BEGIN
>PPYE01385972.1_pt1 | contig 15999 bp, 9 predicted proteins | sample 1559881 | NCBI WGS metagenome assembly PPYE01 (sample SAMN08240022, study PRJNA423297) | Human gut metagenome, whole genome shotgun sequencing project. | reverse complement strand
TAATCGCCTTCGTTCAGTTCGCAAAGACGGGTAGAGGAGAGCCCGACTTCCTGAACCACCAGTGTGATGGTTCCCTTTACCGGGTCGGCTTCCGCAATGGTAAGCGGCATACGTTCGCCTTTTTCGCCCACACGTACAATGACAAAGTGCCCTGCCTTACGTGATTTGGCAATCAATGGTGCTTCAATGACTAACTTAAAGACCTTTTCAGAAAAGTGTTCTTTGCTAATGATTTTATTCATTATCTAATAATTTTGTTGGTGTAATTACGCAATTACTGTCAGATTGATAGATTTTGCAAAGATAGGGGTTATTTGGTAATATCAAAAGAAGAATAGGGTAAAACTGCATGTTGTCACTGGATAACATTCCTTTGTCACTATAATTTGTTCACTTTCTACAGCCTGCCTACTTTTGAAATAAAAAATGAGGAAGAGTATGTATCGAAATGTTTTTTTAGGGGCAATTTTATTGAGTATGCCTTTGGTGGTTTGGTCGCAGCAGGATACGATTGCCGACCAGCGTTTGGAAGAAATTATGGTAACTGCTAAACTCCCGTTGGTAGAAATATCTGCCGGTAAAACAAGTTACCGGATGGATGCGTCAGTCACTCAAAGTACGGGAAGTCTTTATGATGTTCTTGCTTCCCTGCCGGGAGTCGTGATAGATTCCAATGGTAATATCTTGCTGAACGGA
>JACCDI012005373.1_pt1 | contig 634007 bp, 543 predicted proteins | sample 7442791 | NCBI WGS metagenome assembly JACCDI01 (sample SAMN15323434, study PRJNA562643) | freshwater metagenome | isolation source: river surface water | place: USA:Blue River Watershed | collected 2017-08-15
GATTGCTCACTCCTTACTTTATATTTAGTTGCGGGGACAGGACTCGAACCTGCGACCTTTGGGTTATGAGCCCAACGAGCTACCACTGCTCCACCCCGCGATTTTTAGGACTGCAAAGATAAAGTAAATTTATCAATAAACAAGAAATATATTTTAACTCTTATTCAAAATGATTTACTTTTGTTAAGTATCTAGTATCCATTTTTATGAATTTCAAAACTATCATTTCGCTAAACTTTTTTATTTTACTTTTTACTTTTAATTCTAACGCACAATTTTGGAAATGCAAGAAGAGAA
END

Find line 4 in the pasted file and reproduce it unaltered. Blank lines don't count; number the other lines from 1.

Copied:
GATTGCTCACTCCTTACTTTATATTTAGTTGCGGGGACAGGACTCGAACCTGCGACCTTTGGGTTATGAGCCCAACGAGCTACCACTGCTCCACCCCGCGATTTTTAGGACTGCAAAGATAAAGTAAATTTATCAATAAACAAGAAATATATTTTAACTCTTATTCAAAATGATTTACTTTTGTTAAGTATCTAGTATCCATTTTTATGAATTTCAAAACTATCATTTCGCTAAACTTTTTTATTTTACTTTTTACTTTTAATTCTAACGCACAATTTTGGAAATGCAAGAAGAGAA